One might argue that the death of the baby conceived in adultery by David and Bathsheba was God’s punishment for the murder of Uriah, not necessarily for the sin of adultery.  Sexual sins carry built in consequences. Some have argued that sexual sin is passed on from generation to generation and there seems to be some evidence to support this. That might be what we encounter in 2 Samuel Chapter 13 with the story of Amnon and Tamar.

Amnon sexually molests his half sister, Tamar, and goes on with his life as if nothing had happened. David, the father, the one responsible for family discipline and as King, corporate discipline, does not act to punish Amnon. The Dead Sea Scrolls add a phrase in the Greek Translation at the end of verse 21 that says “when David heard of all these things, he was very angry.” The phrase added in the Dead Sea Scroll is “But he would not punish his son Amnon, because he loved him, since he was his firstborn.”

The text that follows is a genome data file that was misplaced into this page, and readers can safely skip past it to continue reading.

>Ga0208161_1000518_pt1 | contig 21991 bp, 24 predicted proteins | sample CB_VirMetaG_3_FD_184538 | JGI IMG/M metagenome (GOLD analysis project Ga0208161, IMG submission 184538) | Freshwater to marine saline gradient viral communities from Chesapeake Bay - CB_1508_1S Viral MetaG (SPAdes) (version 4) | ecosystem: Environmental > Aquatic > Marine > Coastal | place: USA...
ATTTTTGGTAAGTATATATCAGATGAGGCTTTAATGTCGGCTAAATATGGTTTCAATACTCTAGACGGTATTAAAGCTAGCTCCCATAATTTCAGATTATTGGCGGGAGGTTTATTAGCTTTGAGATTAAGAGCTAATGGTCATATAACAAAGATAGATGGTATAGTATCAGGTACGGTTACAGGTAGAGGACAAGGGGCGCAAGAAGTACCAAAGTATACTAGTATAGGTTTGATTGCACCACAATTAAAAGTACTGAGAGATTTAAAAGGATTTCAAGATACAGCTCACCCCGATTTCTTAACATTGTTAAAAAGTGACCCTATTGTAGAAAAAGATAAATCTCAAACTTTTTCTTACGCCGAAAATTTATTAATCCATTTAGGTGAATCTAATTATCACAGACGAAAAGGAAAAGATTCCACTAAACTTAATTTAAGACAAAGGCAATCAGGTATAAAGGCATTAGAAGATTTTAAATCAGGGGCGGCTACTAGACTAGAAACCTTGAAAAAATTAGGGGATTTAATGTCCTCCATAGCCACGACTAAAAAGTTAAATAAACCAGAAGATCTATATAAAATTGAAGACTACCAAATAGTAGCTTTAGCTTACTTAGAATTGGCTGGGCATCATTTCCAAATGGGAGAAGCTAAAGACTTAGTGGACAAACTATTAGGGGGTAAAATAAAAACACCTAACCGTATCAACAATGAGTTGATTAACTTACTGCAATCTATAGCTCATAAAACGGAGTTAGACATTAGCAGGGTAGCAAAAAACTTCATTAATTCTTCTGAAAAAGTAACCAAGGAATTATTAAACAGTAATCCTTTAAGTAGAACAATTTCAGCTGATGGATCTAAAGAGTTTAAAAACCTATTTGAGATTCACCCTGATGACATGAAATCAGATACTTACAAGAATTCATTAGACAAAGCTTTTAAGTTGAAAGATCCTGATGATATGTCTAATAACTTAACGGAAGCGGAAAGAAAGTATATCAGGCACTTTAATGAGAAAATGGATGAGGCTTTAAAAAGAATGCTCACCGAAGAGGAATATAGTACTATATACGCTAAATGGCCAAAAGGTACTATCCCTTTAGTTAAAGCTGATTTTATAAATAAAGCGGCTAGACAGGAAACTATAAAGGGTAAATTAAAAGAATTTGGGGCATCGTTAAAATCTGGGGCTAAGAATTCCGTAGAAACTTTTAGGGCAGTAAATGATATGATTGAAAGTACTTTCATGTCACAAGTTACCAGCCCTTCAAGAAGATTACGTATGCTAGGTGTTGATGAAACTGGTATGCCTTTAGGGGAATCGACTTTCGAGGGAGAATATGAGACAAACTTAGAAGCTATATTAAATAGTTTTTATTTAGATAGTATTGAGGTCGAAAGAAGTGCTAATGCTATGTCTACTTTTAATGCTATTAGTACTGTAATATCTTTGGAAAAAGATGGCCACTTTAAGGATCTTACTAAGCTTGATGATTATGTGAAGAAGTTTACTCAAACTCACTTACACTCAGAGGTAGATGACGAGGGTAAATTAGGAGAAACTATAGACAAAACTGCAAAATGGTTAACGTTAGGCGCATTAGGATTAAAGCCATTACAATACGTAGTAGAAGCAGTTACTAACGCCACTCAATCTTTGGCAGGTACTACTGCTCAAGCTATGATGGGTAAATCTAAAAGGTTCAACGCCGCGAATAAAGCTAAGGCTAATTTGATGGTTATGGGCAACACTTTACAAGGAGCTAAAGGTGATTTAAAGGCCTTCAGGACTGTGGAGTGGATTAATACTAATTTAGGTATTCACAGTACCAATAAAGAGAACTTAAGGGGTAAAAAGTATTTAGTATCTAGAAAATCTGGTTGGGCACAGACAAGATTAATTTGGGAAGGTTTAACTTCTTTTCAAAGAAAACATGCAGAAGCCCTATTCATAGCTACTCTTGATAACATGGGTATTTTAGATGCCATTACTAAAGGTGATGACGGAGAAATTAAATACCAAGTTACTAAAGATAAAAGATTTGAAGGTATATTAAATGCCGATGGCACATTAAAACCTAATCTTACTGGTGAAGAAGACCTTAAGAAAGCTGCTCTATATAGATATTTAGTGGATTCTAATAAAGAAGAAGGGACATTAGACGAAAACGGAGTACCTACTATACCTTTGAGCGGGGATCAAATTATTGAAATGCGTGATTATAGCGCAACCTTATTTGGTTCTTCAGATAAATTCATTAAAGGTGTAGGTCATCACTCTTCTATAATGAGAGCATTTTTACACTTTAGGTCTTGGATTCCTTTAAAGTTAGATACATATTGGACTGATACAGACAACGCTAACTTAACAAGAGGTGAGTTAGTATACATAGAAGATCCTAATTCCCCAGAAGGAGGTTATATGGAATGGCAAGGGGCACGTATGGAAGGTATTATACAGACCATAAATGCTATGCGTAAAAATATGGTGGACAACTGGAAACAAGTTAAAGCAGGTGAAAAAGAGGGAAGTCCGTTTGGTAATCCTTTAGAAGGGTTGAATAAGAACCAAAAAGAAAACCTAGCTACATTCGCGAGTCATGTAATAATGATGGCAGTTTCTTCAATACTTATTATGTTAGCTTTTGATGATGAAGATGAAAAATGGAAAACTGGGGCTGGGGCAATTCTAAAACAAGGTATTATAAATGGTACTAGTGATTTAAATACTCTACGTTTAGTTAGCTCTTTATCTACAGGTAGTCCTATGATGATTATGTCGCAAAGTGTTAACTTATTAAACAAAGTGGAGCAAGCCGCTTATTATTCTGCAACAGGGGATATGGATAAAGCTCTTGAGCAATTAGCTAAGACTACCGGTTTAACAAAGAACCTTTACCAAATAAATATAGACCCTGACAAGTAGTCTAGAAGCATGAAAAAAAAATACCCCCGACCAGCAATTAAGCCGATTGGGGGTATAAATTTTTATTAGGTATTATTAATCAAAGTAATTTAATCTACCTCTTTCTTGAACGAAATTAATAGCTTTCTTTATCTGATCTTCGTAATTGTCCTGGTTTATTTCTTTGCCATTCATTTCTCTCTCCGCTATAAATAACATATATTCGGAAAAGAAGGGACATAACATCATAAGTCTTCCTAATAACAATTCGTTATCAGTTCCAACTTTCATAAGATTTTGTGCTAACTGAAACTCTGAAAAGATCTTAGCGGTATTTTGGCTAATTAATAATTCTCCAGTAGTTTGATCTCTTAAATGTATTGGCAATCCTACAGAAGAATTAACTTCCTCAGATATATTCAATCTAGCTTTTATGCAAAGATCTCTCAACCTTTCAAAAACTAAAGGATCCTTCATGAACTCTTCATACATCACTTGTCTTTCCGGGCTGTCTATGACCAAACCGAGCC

The failure to deal with this great sin devastated David’s family. Never again was thier harmony and unity in his family. Absalom, Tamar’s full brother, hated Amnon and eventually murdered him for molesting his sister. Absalom, himself, would sleep with his father’s wives and attempt to supplant his father as king.

Reports today show that as many as 34% of women have been sexually abused as children. Yet, much of that goes unreported, unconfessed and unpunished. Dysfunctional relationships within the families are almost always the result until these sins are confessed and dealt with. David could have avoided the destruction of his family had he confronted this sin in the way he had confronted Goliath. But, this giant, defeated David.

When Paul instructs Christians about living together in harmony, he focuses particular attention on avoiding sexual sin. He writes to the Ephesians in Chapter 5 verse 3,  “Let there be no sexual immorality (or)… impurity…among you. Such sins have no place among God’s people.”